TRENTON – It’s not often you hear good news when it comes to financial matters in state government.
Fortunately, that’s exactly what was heard this past week, as the state coffers are expected to have hundreds of millions of dollars more in income tax revenue, thanks in part to the bonus-check-like payments high-income earners are starting to receive again.
While there is a discrepancy between the numbers – state Treasurer Andrew Sidamon-Eristoff projects $511 million more and Office of Legislative Services budget officer David Rosen forecasts much more at $914 million – they both said the state’s progressive tax system is responsible for the uptick.
Now, for the hard decision: How does that money get used?
It is not yet known where the money will go once it materializes. The administration would like to use the money toward beefing up the homestead rebates and making larger payments to the pension system. While Democrats agree with the need to provide additional property tax relief, Assembly Budget Chairman Lou Greenwald cautioned about one potential 800-pound gorilla – the pending state Supreme Court decision on whether the state owes more than $1.6 billion for funding at-risk school districts.
Not so fast. You have to cough up a good amount to afford an apartment in New Jersey, and more than half of renters don’t make enough to comfortably afford a “modest” two-bedroom apartment. That was the finding of a new report.
According to “Out of Reach 2011,” a family in New Jersey must earn an hourly wage of $24.54 to rent and pay the utilities for “a safe and modest home.”
However, a typical Jersey renter earns well below that amount, having an hourly wage of $15.82. An estimated 61 percent of New Jersey renters do not earn enough to afford a typical market rate apartment, according to the Trenton-based Housing and Community Development Network.
The report was the focus of an Assembly Housing and Local Government Committee hearing on Thursday.
“This data only emphasizes the need for more affordable home choices in our state,” said Diane Sterner, executive director of HCDN.
Of the 21 counties in New Jersey, Bergen and Passaic County ranked as most expensive, where a two-bedroom, market-rate apartment costs $1,494. A family would need to earn $59,760 to pay for such an apartment.
Grading the teacher
In one ambitious step forward, the department of Education said Thursday it is planning to test out its new educator evaluation system in a handful of school districts on a voluntary basis.
The new system would put a heavier reliance on student test scores and professional development.
The New Jersey Education Association said it supports tweaking the evaluation system, although it doesn’t believe test scores should be the main driver, since they don’t accurately measure a teacher’s efforts in helping students learn.
Vineland center’s fate
VINELAND – It appears that much of the cost savings from shutting down the Vineland Developmental Center will be the result of workers in the community being paid less than their counterparts who work at the institution.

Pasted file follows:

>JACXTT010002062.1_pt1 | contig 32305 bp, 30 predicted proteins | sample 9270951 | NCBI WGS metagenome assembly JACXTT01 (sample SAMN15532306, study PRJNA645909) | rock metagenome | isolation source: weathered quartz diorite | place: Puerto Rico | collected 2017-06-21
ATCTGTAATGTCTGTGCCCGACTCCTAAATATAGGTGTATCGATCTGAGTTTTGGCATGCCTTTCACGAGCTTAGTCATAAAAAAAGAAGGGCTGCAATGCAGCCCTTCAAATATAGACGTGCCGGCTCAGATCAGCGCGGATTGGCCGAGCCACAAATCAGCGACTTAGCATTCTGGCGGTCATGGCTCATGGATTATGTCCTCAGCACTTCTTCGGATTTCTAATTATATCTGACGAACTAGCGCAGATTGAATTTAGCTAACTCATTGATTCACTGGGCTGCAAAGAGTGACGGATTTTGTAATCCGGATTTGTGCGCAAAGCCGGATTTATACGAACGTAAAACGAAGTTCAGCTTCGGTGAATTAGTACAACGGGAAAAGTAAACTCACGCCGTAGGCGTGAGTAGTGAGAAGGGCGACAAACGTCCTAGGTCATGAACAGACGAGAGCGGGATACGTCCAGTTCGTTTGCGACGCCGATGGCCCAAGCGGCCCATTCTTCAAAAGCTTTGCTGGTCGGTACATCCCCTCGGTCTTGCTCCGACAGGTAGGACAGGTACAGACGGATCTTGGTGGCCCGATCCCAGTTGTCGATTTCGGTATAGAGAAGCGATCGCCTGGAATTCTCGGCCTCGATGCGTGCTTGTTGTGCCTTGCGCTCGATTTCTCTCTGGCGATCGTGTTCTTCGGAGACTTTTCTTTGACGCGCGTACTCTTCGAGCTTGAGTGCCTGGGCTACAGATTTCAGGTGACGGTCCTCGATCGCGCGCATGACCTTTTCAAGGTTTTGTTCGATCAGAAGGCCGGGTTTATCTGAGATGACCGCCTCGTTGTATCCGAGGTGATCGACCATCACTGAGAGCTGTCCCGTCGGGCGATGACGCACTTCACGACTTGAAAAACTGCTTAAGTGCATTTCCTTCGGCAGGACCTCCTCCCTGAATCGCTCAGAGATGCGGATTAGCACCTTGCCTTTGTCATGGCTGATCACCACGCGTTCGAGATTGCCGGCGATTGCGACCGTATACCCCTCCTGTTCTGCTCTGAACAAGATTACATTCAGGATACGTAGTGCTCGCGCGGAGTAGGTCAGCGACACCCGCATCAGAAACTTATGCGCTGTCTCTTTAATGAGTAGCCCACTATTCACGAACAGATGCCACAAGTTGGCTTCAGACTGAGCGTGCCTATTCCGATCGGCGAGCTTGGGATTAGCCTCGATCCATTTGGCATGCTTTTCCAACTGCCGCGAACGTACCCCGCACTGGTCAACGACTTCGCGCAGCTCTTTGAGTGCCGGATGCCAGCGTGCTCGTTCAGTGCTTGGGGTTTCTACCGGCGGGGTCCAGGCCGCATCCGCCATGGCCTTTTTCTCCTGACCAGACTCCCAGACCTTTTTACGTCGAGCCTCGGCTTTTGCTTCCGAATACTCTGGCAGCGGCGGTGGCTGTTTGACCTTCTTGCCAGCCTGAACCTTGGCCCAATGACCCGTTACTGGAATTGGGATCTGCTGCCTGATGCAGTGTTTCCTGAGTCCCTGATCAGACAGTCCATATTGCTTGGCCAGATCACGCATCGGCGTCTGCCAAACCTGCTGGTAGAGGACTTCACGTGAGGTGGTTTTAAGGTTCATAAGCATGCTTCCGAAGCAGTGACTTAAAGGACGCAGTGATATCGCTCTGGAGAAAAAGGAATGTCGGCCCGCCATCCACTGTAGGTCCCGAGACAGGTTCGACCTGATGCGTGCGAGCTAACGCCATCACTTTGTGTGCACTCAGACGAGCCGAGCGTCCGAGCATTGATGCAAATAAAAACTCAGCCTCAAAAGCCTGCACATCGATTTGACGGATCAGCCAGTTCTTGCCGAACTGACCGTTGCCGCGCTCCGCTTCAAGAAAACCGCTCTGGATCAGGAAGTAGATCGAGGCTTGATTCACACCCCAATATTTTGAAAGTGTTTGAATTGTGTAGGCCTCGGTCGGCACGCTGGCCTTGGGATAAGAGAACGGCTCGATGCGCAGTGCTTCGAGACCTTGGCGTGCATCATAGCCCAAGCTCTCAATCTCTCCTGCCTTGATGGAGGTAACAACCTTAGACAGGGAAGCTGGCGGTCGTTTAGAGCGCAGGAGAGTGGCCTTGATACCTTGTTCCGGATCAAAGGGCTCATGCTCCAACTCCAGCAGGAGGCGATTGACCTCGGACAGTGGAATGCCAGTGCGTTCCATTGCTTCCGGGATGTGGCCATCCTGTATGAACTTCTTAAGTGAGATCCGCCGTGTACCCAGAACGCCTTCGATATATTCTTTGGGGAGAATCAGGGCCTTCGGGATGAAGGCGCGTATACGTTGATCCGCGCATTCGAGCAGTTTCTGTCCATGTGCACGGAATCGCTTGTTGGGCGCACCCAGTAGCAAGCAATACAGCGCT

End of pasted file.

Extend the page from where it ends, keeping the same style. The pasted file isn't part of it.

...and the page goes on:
That is what Human Services Commissioner Jennifer Velez said on Tuesday in response to Sen. Jeff Van Drew, (D-1), Dennis Township, regarding the estimated $30 million in savings the state is expected to realize by 2014 by closing the Vineland center.
Velez said there is a “huge salary disparity” between state facility workers and community providers, some of whom are unionized as well. “It’s a pretty wide gap,” she said. “(The state has) contracts with hundreds of (the community providers) right now.”
Despite the lower pay, Velez said the level of care will not be compromised. However, a handful of examples have suggested otherwise, and community care facilities have seen much higher employee turnover rates than state institutions.
Work here, live here
If you work in New Jersey, you must live in New Jersey.
That is what’s behind Sen. Donald Norcross’s (D-5) long-lingering residency requirement bill (S1730) – which was finally signed into law by the governor this past week.
The law covers all state, county and municipal employees as well as anyone working for political subdivisions of the state. Employees of public authorities, the public education system, boards, agencies and commissions are also covered. The law provides some flexibility to institutions of higher education in order to remain competitive in the higher education sector.
Botox bill gets a shot in the arm
No beauty injections for those under age 18.
That is the gist of a bill that the Health and Senior Services Committee unanimously passed that would outlaw Botox (formally known as botulinium toxin) treatments for anyone under the age of 18.
The bill, A3838, sponsored by Assemblywoman Cleopatra Tucker, (D-28), of Newark, would require the state Board of Medical Examiners to follow regulations restricting Botox injections, unless a physician requires it for medical reasons.
“At that age, you have no facial lines,” Tucker said. “For someone to submit their young children to Botox injections, without any medical reasons, I think is very wrong.”
Supporters of the bill hope it stymies a disturbing trend among teens pursuing Botox treatments. The American Society for Aesthetic Plastic Surgery (ASAPS) reported a 47.8 percent increase in teen Botox use from 2008, from 8,194 injections to 12,110.
Back to work
For the second month in a row, the state has seen job growth, but the overall employment rate (9.3 percent) remains stubbornly unchanged. The April figures are skewed because long-term unemployed workers are job-searching again, and that drives up the number (the Labor Department has termed such individuals as “discouraged workers”). Local government saw a slight uptick of 600 jobs, but the state continued to see decreases, with 200 less jobs in April.